(a film review by Mark R. Leeper)

CAPSULE: REVOLUTIONARY ROAD is not the only film this season that features a family being split to the tune of bitter argument. In LIFELINES a hugely dysfunctional family spends a day with a family counselor. It is a day of cutting comments, raw nerves, telling observations, and eventually some understanding. While the day does not prove to be a panacea, it does let the family understand each other better and finds a hidden vein of concern. The story produces a gamut of emotions from comic to tragic. This is a moving human drama. Rating: low +2 (-4 to +4) or 7/10

The Bernstein family, highly dysfunctional, is composed of five people, each of whom cannot get along with the other four. We see them on what seems to be a typical morning with each of the children a different problem for the mother Nancy (played by Jane Adams). Each of the children has his own reason for bitterness and that hostility dominates his reactions. Michael (Robbie Sublett) is the eldest and withdrawn into his shell, stuttering with self- doubt. He may be the most able member of the family. Young Spencer (Jacob Kogen) is twelve, hyperactive, and but for the foul mouth behaves like a spoiled five-year-old. The biggest pain is the sixteen-year-old daughter Meghan (Dreama Walker) who has several names for her mother, all of which end in the word "bitch" and seem to fit Meghan better than Nancy. Father Ira (Josh Pais), is as ineffective as Nancy at controlling the savages. Central to all is Nancy, the mother who is shells-shocked and crumbling under the strain.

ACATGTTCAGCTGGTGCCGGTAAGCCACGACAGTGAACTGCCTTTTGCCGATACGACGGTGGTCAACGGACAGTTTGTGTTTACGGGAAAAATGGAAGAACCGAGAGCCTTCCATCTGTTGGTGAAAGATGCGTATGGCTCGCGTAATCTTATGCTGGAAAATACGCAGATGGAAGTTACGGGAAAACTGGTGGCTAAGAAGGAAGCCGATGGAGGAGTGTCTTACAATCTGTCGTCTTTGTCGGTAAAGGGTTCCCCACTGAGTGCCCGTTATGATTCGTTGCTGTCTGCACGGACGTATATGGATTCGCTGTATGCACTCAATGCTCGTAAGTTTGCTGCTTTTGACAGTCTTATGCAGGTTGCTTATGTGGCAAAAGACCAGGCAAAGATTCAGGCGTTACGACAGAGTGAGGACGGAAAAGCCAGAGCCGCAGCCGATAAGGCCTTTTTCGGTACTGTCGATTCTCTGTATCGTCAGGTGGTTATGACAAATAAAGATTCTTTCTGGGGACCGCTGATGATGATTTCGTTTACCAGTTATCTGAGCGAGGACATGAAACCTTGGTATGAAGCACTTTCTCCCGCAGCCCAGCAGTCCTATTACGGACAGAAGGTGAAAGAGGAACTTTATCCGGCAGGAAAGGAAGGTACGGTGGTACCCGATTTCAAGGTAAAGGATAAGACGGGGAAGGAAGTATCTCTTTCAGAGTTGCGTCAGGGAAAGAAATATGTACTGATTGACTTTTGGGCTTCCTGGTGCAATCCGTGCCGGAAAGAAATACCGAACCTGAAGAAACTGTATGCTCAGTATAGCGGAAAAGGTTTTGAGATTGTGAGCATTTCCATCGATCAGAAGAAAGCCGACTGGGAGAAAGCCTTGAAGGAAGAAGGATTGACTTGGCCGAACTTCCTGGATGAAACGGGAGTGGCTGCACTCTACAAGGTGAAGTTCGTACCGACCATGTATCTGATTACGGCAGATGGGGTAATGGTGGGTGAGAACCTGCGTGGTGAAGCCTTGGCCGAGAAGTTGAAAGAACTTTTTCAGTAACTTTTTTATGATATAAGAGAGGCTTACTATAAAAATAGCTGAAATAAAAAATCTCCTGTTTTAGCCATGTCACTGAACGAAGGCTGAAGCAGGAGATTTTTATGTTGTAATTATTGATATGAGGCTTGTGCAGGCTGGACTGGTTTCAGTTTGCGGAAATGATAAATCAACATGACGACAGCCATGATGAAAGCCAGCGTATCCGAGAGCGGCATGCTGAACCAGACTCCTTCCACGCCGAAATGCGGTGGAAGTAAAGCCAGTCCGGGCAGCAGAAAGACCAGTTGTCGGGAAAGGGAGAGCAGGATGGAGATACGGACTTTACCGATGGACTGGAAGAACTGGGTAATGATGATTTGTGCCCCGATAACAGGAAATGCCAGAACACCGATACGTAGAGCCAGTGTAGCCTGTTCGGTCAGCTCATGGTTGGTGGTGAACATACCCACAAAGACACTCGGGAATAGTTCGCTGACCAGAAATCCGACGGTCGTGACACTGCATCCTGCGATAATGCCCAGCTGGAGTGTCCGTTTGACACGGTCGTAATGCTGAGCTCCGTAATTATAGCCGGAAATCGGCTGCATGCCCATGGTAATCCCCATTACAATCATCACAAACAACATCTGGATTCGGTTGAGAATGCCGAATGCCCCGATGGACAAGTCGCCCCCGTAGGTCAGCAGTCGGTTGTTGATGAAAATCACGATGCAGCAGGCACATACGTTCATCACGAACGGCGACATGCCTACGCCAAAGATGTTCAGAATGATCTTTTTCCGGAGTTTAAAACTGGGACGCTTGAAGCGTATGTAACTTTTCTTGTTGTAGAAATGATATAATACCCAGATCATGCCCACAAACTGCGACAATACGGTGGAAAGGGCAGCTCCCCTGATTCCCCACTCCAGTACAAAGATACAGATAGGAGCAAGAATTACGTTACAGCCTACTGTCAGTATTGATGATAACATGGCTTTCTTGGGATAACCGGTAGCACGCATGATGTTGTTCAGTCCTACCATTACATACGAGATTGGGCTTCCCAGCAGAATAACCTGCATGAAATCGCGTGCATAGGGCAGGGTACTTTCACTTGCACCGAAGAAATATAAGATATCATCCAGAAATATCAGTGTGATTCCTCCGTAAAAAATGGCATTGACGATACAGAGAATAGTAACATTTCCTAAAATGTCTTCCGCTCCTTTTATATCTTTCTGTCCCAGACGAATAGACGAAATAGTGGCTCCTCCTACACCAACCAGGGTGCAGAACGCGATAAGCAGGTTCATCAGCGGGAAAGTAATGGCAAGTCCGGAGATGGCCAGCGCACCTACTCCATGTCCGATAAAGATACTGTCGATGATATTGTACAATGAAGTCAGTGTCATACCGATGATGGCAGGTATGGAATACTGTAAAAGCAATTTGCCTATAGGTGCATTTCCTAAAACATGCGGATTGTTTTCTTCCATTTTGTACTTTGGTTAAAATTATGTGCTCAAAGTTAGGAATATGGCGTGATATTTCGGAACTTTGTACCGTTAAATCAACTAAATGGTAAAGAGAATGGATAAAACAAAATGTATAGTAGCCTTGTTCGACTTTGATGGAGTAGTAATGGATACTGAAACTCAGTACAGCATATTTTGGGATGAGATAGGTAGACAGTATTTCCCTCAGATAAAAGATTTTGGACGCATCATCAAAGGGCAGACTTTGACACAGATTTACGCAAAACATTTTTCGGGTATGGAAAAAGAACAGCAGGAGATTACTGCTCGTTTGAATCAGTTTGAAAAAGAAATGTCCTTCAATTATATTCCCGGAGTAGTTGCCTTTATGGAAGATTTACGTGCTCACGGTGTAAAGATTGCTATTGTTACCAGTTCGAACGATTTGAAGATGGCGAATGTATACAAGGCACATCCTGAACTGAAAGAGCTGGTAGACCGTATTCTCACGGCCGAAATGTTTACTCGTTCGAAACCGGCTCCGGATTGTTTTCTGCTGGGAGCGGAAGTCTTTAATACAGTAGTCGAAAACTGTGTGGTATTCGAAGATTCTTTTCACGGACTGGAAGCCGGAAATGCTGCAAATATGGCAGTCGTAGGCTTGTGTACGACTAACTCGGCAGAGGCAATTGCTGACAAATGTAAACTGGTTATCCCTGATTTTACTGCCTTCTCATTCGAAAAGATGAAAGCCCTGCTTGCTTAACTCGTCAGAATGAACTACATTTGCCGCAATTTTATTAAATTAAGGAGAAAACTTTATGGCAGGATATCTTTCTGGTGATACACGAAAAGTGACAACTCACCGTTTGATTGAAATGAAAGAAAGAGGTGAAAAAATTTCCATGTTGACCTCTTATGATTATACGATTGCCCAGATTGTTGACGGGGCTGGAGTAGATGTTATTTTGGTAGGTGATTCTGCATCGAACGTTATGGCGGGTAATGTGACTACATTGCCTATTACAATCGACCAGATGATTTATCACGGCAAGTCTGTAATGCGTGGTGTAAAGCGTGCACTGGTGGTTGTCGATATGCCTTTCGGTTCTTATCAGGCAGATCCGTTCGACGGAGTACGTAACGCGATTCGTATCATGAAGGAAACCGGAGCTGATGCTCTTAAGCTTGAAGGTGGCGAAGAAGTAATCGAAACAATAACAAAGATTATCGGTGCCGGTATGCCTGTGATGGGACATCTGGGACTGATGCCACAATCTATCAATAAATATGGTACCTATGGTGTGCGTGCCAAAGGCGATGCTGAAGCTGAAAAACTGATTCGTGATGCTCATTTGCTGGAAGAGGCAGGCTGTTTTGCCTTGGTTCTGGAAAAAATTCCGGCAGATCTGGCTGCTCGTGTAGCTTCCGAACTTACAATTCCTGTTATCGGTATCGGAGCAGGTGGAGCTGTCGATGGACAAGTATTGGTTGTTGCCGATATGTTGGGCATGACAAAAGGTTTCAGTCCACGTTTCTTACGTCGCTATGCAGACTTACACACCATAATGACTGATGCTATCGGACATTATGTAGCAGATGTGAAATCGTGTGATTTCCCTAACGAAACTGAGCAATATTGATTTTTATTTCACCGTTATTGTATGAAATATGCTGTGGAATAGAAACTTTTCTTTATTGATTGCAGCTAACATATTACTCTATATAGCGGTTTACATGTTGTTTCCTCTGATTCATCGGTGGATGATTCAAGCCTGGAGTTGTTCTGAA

We discover that today is not typical at all. Ira (Josh Pais), the father, is going to announce he is leaving the family and going to live with his boyfriend. To prepare the family for the announcement and for the giant changes that are coming, the Bernsteins are seeing a family counselor, Dr. Livingston (Joe Morton). This healing step is years late for this family. In the beginning Ira plays the game of being over-cooperative, trying to say exactly what the counselor wants to hear. Nancy simpers along, and children do what they can to derail the process. Soon truths are being told and we see beyond the annoying shells these people have chosen to inhabit all the way to the hurt and vulnerability inside.

Late in the film there is a highly unlikely coincidence that gives Dr. Livingston a personal connection to this family. But it is a real contrivance. Morton as Livingston, with his shelves full of toys and puzzles and his hair braided in cornrows, always seems a little too good and a little too much in control of himself to be true, at least true to his real self. He smoothly plays games to get his clients to reveal the source of their pain. Later in the film we learn something unexpected about him but it only serves to make him seem more noble. The film raises unreasonable expectations of family counselors much in the way CSI raises expectations for crime scene investigation.

Newcomer writer/director/producer Rob Margolies kept to a minimum of settings so LIFELINES is essentially a stage play, opening out only in the last third of the film. A restaurant dinner for the family is the most enjoyable and witty section of the film, if at the same time no less dark than the rest of the story. This film is touching and occasionally powerful. If one can get by the early negative characterizations, it eventually rewards the viewer. I rate LIFELINES a low +2 on the -4 to +4 scale or 7/10. Any filmmaker who starts his film showing a naked man sitting on a toilet needs to have a really good reason. LIFELINES is a good film, but that pointless touch shows more license than taste. On the other hand, I have lived in central New Jersey for thirty-two years and David Sperling's photography makes it look more beautiful than I realized that it is.

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					Mark R. Leeper
					Copyright 2009 Mark R. Leeper